From xradiograph

Emacs: Regular Expressions

Regexps are weird in Emacs because of the lisp

EmacsWiki:CategoryRegexp
EmacsWiki:EmacsCrashRegexp
Emacs in 24 hours, Regexp chapter
Steve Yegge’s Effective Emacs Regex section
(somebody’s) guide to Emacs’ Regexes

 

 

Why all the brackets and slashes, sometimes?

eg: "\\(\\[\\[#.*\\]\\]\\)\n!!!"
brackets [,] need escaping in a search regexp, but not in the replace regexp

The reason for needing to escape all of the control characters in an Emacs regexp is that the Emacs Lisp interpreter sees them prior to the regular expression engine. --Chris Smith

 

Newline in Emacs regexp

  1. in minibuffer: C-q C-j (see below)
  2. in code: \n

 

[...] insert a ^J character, which Emacs uses to represent newlines in functions and commands. At the point in the regexp or replacement where you need to insert a newline, hit Ctrl-q followed by Ctrl-j. Ctrl-q is Emacs’s “quote” command: rather than executing the following keystroke, Emacs will insert the key into the current buffer or the minibuffer. (Yegge)

 

Differences between interactive and programmatic

The above escapes are different for programmatic use, versus interactive usage.

 

slash-marks need to be escaped, so everything gets WORSE

 

M-x replace-regexp RET \(fw.getfieldsdata(.*)\{1\}\) RET trim$(\1)

 

(replace-regexp "\\(fw.getfieldsdata(.*)\\{1\\}\\)" "trim$(\\1)")

 

 

practical applications

using regexes to keep/remove matching lines

Sometimes, it just takes too long to find the right regex.
It would probably pay-off in the long-run to get it right, but deadlines are deadlines.
In these cases, I replace the offending party with something unique -- say ##-##.
Match on that as required, then replace with the original value.
This wouldn’t work for variations.

 

Specific case -- I was trying to remove all lines containing a period. No matter what I did, passing in a regex just didn’t work. When I converted periods to XXX and removed all of those, it worked. BLEAUGH.

 

 

replace all whitespace of more than one character: \s-\{2,\}

 

(while (re-search-forward "\\s-\\{2,\\}" nil t)
       (replace-match ""))

 

Find all 4-digit numbers (interactive)

\([0-9]\{4\}\)

 

Find all sequences of 3 or 4 uppercase letters

\([[:upper:]]\{3,4\}\)

 

convert XML tags to UPPERCASE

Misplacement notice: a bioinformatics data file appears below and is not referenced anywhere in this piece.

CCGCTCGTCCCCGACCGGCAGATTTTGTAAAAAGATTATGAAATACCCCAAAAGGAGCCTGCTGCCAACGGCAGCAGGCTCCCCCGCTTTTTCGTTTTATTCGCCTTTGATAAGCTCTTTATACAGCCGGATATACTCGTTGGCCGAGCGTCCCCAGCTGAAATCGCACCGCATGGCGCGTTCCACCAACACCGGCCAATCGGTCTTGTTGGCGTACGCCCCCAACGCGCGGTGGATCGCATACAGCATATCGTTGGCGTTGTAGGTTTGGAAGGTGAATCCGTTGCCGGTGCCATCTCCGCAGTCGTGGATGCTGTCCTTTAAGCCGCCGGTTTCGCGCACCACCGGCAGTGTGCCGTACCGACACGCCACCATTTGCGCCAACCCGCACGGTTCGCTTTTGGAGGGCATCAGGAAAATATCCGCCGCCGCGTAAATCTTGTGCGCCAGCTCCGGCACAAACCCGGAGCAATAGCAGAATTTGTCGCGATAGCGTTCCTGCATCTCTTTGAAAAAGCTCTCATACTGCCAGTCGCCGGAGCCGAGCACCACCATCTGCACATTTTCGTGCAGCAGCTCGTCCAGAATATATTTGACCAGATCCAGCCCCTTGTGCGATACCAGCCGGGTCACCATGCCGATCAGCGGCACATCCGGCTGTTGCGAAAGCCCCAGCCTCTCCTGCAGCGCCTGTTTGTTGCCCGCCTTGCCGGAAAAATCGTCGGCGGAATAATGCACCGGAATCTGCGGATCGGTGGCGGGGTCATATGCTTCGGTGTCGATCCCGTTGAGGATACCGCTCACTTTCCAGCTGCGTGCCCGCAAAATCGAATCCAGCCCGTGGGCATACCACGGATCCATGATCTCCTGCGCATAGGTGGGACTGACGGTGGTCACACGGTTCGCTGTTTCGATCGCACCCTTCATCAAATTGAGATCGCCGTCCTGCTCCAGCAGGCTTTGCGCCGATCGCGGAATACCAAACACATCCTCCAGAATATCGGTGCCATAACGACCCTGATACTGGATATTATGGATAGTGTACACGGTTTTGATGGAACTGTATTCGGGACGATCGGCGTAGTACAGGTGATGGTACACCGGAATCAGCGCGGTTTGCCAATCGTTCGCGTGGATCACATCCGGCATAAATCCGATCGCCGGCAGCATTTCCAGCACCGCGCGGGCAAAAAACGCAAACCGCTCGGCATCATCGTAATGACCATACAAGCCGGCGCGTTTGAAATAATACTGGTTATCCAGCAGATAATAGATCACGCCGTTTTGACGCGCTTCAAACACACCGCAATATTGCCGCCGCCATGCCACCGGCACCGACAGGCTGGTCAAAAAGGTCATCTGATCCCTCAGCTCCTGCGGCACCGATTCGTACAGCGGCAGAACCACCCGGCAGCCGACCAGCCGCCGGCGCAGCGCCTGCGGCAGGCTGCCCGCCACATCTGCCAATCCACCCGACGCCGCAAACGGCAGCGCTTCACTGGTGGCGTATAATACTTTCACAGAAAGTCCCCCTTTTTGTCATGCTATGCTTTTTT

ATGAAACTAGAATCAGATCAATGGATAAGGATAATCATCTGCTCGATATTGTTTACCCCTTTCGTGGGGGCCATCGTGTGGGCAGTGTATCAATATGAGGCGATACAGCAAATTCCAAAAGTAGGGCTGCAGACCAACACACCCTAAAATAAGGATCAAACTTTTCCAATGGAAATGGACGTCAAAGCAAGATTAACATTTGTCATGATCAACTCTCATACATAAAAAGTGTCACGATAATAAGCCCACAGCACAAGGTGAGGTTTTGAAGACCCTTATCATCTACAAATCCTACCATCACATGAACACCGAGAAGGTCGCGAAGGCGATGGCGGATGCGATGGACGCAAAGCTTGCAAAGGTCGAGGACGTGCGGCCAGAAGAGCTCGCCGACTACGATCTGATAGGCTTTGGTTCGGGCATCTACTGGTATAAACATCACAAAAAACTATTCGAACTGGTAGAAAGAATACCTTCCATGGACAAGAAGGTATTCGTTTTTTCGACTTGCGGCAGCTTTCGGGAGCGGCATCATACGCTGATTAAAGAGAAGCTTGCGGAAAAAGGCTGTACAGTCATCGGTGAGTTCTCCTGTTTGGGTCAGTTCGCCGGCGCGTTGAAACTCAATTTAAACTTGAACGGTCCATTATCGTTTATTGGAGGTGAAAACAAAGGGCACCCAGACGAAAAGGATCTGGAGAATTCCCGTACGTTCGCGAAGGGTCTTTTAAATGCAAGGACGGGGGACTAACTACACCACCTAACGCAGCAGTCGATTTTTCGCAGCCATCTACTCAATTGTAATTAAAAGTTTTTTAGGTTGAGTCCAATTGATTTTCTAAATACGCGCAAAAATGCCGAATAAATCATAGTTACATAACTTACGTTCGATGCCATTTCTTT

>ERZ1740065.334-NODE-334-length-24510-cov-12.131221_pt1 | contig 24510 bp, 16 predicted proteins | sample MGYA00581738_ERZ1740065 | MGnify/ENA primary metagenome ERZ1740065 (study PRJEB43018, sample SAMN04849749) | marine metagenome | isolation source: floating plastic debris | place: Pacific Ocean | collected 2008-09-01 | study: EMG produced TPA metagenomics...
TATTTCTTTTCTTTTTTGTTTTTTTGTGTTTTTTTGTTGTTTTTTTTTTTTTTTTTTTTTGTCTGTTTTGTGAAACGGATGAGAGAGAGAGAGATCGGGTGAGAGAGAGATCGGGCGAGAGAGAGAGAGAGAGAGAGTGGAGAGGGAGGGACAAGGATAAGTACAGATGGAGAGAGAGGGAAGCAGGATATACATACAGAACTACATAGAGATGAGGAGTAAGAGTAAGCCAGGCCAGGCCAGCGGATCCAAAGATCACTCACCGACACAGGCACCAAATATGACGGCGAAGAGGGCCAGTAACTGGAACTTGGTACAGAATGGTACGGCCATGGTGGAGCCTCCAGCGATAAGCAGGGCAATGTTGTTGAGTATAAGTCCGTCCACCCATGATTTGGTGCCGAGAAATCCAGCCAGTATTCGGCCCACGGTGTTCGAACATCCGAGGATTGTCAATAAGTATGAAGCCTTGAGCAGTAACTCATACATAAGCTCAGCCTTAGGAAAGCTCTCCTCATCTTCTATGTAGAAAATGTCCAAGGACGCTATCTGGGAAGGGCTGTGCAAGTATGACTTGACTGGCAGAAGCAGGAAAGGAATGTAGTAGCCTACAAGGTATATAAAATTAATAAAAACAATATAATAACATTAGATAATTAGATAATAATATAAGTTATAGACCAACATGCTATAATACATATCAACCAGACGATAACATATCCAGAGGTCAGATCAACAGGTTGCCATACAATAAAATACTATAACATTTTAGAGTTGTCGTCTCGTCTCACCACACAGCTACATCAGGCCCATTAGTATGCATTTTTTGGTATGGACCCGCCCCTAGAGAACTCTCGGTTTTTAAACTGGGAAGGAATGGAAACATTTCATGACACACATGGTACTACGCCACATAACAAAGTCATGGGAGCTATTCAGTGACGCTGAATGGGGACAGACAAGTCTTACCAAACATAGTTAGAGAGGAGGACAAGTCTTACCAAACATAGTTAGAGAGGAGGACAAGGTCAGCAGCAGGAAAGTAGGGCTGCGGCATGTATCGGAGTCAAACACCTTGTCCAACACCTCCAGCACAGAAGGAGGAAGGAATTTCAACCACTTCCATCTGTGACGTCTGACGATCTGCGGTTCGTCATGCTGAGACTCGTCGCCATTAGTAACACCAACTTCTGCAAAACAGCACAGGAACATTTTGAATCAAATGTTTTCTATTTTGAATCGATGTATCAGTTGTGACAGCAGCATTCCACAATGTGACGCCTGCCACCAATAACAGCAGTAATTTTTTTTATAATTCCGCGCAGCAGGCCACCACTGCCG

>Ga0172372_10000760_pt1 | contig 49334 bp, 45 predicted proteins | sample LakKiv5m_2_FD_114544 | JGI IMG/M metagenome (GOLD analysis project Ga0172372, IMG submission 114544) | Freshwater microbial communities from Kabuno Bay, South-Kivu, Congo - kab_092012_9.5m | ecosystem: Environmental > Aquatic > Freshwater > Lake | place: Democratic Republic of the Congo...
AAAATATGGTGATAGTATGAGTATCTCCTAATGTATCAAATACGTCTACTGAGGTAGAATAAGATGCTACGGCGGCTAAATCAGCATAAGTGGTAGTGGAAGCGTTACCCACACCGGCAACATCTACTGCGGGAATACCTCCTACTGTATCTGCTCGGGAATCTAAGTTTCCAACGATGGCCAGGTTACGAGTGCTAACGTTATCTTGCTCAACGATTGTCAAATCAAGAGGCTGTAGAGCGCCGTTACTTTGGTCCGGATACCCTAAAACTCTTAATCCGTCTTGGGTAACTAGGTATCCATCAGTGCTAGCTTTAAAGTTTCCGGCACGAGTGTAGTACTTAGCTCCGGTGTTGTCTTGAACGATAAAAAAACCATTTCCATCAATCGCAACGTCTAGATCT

I know there’s a better way of handling underscores.
But this here is today’s dirty-laundry....

 

This uses the replace-regexp evaluation-feature introduced in Emacs 22, which I read about waaaay back when in Steve Yegge’s Shiny and New: Emacs 22, and never seriously implemented before today. And I’m Emacs 24. O tempora o mores!

 

There are a lot more examples at EmacsWiki:ReplaceRegexp

 

\,(upcase \1)
\(</?\w+_?\w+?_?\w+?>\)

 

<locate>
        <request>
                <id>1</id>
        </request>
        <response>
                <constituent>
                        <id>1</id>
                        <mailing_name>Mr. Test Name</mailing_name>
                        <alpha_sort_name>NAME      TEST</alpha_sort_name>
                        <address>
                                <addr_sub_type>NADR</addr_sub_type>
                                <line_1_text>123 Main St.</line_1_text>
                                <line_2_text></line_2_text>
                                <line_3_text></line_3_text>
                                <line_4_text></line_4_text>
                                <city_name>Great Town</city_name>
                                <stae_code>MD</stae_code>
                                <prov_code></prov_code>
                                <zip_code>99999</zip_code>
                                <intl_postal_code></intl_postal_code>
                                <cntr_code>USA</cntr_code>
                        </address>
                </constituent>
                <status>0</status>
                <error>No Error</error>
        </response>
</locate>

 


<LOCATE>
        <REQUEST>
                <id>1</id>
        </REQUEST>
        <RESPONSE>
                <CONSTITUENT>
                        <id>1</id>
                        <MAILING_NAME>Mr. Test Name</MAILING_NAME>
                        <ALPHA_SORT_NAME>NAME      TEST</ALPHA_SORT_NAME>
                        <ADDRESS>
                                <ADDR_SUB_TYPE>NADR</ADDR_SUB_TYPE>
                                <LINE_1_TEXT>123 Main St.</LINE_1_TEXT>
                                <LINE_2_TEXT></LINE_2_TEXT>
                                <LINE_3_TEXT></LINE_3_TEXT>
                                <LINE_4_TEXT></LINE_4_TEXT>
                                <CITY_NAME>Great Town</CITY_NAME>
                                <STAE_CODE>MD</STAE_CODE>
                                <PROV_CODE></PROV_CODE>
                                <ZIP_CODE>99999</ZIP_CODE>
                                <INTL_POSTAL_CODE></INTL_POSTAL_CODE>
                                <CNTR_CODE>USA</CNTR_CODE>
                        </ADDRESS>
                </CONSTITUENT>
                <STATUS>0</STATUS>
                <ERROR>No Error</ERROR>
        </RESPONSE>
</LOCATE>

 

See Also

Programming.Regular Expression

 

Tags

Emacs regexps RegularExpressions regexes

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Page last modified on February 26, 2014, at 04:12 PM